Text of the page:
SOME Coventry council libraries, youth clubs, children’s centres and nurseries face closure if community volunteers or companies do not step in to run them.
There will be no library closures in 2016/7, but latest proposals to go before the ruling Labour cabinet on March 7 could see Earlsdon, Finham and Cheylesmore libraries run by community groups.
Discussions regarding Caludon and Coundon libraries being taken over in the same way will also continue, the council says.
The Save Coventry Libraries campaign say evidence nationally shows the vast majority of services where communities step in to run them – perhaps with shelves of books to be loaned from community halls – end up closing soon after anyway.
Under the same final proposals for the ‘Connecting Communities’ £3.5million savings plan, the council’s universal provision of youth centres and clubs would end – with takeover proposals sought from the private sector and community volunteers.
The future of children’s centres and nurseries are also threatened, following a public consultation on the proposals, which could see 85 job losses.
The council says a targeted and specialist youth offer would focus only on the hardest to reach and most vulnerable young people.
A Transition Fund of £525,000 will be used to help facilitate takeovers of services.
Kevin Maton, cabinet member for education and skills, said more time was needed to work with local people to find ways of keeping libraries open.
He added: “We know from the number of petitions we have received and talking to residents that these services matter to people.
“We have already outlined other savings that the council has to make as part of its final budget announcement. There are very few services that are not affected.”
Labour councillors blame government funding cuts to the council’s budget of £95million a year since 2010.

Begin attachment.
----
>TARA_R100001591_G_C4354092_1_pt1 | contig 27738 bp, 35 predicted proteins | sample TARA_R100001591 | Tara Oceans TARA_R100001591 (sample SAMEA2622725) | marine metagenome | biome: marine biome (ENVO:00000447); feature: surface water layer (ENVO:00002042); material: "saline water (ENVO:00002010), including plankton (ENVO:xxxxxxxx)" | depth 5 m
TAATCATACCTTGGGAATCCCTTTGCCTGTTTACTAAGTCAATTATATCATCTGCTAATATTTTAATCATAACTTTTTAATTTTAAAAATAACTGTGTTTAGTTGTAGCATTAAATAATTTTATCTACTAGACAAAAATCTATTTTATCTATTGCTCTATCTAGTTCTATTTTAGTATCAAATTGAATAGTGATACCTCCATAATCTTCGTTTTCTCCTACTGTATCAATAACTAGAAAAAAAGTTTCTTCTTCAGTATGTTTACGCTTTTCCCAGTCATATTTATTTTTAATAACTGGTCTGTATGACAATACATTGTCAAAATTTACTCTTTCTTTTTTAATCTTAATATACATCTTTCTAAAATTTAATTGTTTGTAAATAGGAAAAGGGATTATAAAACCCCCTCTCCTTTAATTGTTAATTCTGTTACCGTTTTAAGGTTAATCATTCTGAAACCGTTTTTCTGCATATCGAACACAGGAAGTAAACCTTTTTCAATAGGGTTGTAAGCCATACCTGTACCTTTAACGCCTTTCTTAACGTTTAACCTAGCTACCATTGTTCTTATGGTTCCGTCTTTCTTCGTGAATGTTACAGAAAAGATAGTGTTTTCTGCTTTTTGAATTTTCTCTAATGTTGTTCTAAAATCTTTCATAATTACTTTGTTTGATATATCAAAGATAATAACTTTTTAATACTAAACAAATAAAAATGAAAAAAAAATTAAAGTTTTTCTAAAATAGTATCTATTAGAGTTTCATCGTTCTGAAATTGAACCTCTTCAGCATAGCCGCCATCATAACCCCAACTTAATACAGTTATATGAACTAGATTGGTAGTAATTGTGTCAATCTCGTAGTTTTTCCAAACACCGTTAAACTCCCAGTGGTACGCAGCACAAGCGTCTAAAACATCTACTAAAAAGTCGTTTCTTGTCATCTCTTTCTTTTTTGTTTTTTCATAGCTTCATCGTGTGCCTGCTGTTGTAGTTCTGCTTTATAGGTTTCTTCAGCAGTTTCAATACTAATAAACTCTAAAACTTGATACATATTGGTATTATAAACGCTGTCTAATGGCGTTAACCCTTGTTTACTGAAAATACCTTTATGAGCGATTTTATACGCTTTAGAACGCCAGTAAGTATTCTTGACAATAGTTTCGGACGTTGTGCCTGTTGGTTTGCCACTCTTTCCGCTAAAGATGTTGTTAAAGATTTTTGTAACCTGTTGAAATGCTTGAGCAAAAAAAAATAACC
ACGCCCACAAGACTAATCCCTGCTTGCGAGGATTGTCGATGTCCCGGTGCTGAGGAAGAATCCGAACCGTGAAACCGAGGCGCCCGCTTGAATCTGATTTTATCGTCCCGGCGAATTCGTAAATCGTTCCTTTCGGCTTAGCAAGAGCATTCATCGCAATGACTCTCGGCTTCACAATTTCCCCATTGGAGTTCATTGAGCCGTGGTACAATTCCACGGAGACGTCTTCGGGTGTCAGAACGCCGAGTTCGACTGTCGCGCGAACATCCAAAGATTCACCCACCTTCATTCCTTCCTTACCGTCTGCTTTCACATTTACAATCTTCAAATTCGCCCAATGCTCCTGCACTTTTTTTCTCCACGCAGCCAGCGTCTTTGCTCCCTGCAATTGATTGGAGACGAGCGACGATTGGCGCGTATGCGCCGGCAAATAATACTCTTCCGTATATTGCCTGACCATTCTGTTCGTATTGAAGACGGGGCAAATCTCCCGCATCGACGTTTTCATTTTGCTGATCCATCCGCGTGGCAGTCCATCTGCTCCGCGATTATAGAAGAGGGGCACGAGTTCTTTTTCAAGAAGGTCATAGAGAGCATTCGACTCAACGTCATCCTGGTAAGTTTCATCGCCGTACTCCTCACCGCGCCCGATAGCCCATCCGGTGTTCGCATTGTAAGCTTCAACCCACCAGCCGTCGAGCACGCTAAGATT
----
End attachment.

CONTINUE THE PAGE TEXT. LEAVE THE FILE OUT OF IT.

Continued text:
Eight children’s centres in Bell Green, Foleshill, Tile Hill, Radford, Moat House, Middle Ride, Gosford Park and Hillfields are proposed to become family hubs, providing a range of services for 0 to 19-year-olds (including nursery provision if it can be delivered by schools or independent nursery providers instead of the council).
Contracts will end in three children’s centres at Tommies, Flutterbies and Valley House by the end of May. The services provided by these centres will transfer to the remaining children’s centres in the short-term until the city wide changes are finalised.
Five of the former children’s centres will see continued or increased nursery provision for two to four-year-olds, where schools or independent nursery providers are proposing to deliver the service instead of the council.
Where this is not possible, any existing council-provided nursery provision will end.
The council says it continues to remain committed to increasing the provision of nurseries for those in most need.
Ed Ruane, cabinet m\ember for children and young people, said: “We are having to focus our efforts on the most vulnerable. But I also appreciate concerns of local people. The reality is that as a result of government actions we simply cannot provide children’s centres to everyone in the way we used to.”
“This will mean working much more closely with partners like schools and the NHS to provide integrated support in one place.”